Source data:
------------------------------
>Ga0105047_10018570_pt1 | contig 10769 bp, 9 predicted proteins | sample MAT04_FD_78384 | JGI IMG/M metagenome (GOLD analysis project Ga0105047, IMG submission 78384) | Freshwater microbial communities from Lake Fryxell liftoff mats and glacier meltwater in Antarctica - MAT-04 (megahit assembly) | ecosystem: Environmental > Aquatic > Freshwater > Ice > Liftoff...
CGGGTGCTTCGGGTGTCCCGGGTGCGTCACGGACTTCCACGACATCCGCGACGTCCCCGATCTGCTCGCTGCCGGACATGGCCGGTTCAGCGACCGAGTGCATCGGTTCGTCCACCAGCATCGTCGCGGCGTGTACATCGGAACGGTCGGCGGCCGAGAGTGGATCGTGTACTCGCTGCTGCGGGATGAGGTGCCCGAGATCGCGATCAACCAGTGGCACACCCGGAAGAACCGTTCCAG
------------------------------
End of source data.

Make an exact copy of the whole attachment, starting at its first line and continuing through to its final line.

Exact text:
>Ga0105047_10018570_pt1 | contig 10769 bp, 9 predicted proteins | sample MAT04_FD_78384 | JGI IMG/M metagenome (GOLD analysis project Ga0105047, IMG submission 78384) | Freshwater microbial communities from Lake Fryxell liftoff mats and glacier meltwater in Antarctica - MAT-04 (megahit assembly) | ecosystem: Environmental > Aquatic > Freshwater > Ice > Liftoff...
CGGGTGCTTCGGGTGTCCCGGGTGCGTCACGGACTTCCACGACATCCGCGACGTCCCCGATCTGCTCGCTGCCGGACATGGCCGGTTCAGCGACCGAGTGCATCGGTTCGTCCACCAGCATCGTCGCGGCGTGTACATCGGAACGGTCGGCGGCCGAGAGTGGATCGTGTACTCGCTGCTGCGGGATGAGGTGCCCGAGATCGCGATCAACCAGTGGCACACCCGGAAGAACCGTTCCAG